Financial incentives favoring contributions to 401(k) plan over rapid repayment of student loans make many households worse off financially. Programs and incentives encouraging the rapid repayment of student debt would lower future borrowing costs, facilitate the purchase of homes, and allow many households to increase saving for retirement.
Introduction: Tax and financial incentives are more generous for contributions to 401(k) plans than for the repayment of student debt.
- Workers are allowed to to save untaxed dollars in a firm-sponsored retirement plan or an individual retirement account.
- Firms can match employee contributions to the 401(k) plan. Two common 401(k) matching formulas are 50 percent of the dollar amount contributed by the
employee up to 6.0 percent of the employee’s salary and 100 percent of
contributions up to 3 percent of the employee’s salary.
The subsidies for 401(k) contributions are substantially higher than the subsidies for student debt repayments.
- Student borrowers can deduct up to $2,500 of interest on student loans.
- The student loan tax deduction pertains exclusively to interest while the entire 401(k) or IRA contribution is exempt from taxes.
- There is no matching contribution for student loan repayment.
The decision to prioritize 401(k) contributions over student debt repayment does not always work out well as discussed in a previous post. Potential consequences include:
- Higher total loan payments associated with selection of longer loan maturities.
- Higher borrowing costs stemming from higher debt levels and lower credit ratings.
- Early disbursements of 401(k) funds leading to penalty and tax payments.
- Increased likelihood of having debt obligations in retirement.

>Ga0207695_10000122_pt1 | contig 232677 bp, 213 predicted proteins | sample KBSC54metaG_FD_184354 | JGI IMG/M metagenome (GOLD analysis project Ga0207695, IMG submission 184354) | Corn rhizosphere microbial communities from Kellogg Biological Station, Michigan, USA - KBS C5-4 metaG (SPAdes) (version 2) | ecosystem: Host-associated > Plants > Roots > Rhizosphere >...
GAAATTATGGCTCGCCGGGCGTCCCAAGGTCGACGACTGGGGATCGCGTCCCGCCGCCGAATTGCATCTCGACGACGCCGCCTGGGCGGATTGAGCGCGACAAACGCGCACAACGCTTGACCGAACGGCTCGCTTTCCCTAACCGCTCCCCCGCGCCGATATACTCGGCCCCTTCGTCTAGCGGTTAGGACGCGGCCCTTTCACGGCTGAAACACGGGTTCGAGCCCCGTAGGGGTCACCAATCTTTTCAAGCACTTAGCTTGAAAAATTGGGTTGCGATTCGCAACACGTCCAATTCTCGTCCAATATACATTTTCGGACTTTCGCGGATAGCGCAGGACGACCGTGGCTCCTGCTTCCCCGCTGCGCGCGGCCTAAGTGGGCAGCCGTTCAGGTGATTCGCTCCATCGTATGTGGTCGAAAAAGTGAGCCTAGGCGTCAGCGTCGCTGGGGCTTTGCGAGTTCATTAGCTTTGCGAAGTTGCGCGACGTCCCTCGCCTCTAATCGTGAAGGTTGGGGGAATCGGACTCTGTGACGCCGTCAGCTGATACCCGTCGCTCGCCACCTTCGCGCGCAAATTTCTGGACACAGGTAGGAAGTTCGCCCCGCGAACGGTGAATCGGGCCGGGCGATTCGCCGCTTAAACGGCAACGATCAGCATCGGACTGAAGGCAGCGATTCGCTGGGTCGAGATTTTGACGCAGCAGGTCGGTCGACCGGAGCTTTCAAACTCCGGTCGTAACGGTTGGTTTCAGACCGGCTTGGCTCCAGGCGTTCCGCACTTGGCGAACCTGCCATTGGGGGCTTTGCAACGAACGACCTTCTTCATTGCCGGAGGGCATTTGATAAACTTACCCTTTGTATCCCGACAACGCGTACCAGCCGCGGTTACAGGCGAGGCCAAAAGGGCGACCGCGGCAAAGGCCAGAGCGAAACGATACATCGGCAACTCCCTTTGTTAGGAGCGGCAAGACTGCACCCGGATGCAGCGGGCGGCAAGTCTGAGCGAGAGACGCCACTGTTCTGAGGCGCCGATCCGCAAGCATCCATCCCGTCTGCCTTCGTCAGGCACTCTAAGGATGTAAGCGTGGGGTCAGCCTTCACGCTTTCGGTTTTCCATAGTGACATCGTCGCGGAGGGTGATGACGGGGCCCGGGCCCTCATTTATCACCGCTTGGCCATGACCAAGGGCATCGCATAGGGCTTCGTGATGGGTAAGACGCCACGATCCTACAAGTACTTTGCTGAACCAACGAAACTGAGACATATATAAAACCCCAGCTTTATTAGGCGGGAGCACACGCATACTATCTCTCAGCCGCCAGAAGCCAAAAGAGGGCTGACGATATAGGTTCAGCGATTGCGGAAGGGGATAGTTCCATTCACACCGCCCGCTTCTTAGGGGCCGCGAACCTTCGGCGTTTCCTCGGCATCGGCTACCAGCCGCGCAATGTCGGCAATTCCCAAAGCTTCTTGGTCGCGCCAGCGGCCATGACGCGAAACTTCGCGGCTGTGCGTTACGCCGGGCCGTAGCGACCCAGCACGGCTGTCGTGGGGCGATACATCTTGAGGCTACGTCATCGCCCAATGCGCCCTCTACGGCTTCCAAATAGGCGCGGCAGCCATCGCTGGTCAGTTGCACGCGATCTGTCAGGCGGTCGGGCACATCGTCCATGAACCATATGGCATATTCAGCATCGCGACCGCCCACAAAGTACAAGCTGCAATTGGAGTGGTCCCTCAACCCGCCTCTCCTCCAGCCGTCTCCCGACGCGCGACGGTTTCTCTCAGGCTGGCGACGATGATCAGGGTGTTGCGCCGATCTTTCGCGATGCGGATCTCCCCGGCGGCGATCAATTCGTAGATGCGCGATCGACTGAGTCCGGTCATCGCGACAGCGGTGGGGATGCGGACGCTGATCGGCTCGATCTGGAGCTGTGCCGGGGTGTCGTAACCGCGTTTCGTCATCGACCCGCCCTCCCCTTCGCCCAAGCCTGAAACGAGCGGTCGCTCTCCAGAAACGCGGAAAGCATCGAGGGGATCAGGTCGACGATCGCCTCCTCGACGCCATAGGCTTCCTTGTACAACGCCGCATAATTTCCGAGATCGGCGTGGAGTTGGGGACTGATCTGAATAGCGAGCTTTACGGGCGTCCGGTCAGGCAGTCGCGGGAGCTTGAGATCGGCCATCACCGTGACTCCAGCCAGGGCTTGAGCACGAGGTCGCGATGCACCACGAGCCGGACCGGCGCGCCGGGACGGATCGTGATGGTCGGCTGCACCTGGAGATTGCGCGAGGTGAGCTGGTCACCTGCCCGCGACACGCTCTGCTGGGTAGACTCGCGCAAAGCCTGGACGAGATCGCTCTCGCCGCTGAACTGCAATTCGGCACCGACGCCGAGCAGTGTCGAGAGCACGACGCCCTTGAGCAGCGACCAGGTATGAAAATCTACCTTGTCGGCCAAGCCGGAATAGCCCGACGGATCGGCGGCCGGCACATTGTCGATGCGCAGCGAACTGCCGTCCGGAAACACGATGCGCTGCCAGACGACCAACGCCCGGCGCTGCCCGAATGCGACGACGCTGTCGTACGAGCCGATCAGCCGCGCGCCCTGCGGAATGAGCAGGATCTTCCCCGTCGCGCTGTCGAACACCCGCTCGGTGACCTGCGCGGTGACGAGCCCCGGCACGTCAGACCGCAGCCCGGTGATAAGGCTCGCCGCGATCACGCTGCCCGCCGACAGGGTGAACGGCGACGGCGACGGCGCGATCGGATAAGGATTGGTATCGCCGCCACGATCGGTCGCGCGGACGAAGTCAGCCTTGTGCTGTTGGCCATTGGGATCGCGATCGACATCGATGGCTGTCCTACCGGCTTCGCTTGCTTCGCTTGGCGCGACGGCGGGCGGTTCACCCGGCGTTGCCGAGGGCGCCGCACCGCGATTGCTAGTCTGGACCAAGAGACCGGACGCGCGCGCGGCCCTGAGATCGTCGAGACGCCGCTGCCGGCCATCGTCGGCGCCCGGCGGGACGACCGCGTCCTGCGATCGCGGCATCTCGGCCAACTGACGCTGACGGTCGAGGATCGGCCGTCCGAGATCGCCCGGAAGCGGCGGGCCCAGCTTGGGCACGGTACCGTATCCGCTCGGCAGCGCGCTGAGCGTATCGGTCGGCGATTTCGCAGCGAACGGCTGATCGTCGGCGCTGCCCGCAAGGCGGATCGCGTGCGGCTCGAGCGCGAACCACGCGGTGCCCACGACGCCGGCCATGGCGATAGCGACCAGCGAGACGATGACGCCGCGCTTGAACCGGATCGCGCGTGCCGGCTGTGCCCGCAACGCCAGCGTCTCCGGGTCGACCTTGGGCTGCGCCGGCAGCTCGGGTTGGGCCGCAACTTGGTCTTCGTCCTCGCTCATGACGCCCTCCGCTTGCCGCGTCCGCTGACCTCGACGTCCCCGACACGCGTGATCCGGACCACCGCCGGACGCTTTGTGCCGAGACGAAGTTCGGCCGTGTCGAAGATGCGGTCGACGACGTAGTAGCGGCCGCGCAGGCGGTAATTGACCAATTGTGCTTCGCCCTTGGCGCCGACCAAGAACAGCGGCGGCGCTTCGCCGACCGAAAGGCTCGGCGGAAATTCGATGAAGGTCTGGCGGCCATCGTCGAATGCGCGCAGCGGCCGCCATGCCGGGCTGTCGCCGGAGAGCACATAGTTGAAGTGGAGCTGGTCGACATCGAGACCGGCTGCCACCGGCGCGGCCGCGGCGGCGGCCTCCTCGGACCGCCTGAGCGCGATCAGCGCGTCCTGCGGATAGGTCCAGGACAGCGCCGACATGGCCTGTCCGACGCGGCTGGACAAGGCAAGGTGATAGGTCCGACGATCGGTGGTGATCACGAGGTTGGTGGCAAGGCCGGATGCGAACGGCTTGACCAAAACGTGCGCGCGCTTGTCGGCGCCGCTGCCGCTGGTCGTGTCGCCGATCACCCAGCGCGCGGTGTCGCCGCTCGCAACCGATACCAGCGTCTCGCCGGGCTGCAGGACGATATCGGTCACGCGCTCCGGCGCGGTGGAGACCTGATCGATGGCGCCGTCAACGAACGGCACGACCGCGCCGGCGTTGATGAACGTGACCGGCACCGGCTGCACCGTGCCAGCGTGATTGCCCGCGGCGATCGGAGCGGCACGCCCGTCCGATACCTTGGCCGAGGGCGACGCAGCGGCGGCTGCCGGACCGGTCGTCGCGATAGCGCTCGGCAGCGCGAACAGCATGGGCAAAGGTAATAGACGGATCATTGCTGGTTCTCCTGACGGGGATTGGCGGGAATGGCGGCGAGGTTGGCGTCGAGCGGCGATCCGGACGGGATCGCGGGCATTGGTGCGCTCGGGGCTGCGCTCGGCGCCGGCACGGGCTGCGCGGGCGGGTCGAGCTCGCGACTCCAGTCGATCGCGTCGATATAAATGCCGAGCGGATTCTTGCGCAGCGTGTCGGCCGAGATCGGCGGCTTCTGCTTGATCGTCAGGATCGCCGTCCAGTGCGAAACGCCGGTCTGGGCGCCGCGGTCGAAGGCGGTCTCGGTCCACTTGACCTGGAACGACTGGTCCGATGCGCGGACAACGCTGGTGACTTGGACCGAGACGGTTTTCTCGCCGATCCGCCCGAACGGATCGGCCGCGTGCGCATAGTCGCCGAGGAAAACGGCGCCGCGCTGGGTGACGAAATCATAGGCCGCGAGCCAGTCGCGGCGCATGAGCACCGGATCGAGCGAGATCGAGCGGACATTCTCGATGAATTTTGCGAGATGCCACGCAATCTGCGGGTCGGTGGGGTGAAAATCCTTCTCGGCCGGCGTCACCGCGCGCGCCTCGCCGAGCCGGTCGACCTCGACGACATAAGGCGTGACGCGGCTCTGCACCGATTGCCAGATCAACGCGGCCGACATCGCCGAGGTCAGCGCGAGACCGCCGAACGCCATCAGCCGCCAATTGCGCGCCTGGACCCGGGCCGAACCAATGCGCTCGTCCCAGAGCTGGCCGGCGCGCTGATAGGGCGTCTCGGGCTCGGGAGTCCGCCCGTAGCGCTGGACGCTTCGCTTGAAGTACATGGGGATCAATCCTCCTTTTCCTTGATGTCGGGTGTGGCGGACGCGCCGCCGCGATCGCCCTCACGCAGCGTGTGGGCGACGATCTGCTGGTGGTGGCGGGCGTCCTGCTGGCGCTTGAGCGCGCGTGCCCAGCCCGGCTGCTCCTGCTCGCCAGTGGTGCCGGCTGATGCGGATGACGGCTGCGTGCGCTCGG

Student borrowers who quickly repay their loans would increase saving for retirement, realize lower borrowing costs, start the process of paying off their mortgage and would basically be much better off.
There is general agreement that student debt significantly impedes saving for retirement by young households. There is, however, no real consensus on how to fix this problem.
A Congressional Proposal:
Wall Street favors and greatly benefits from incentives for 401(k) investing. Current proposals to assist student borrowers favored by Wall Street and financial advisors maintain incentives for 401(k) contributions over rapid repayment of student loans.
The Secure Act 2.0 would expand incentives for 401(k) contributions. One provision would allow student borrowers who are enrolled in a firm-sponsored retirement plan to receive a matching 401(k) contribution for funds used to pay off their student loan.
It is not clear an act of Congress is needed to implement this proposal because of a previous IRS ruling.
The proposal should allow the employer to contribute an employer match to the employee’s 401(k) plan up to the smaller of the student loan payment and the maximum allowable match on the 401(k) plan. The student borrower repaying her loan would receive the employer match even if the student borrower did not contribute to the 401(k) plan.
The proposal only benefits student borrowers at firms with 401(k) plans, workers at firms with plans offering matching contributions, and workers eligible for the 401(k) plan.
Many student borrowers will not benefit from this provision in Secure Act 2.0 including: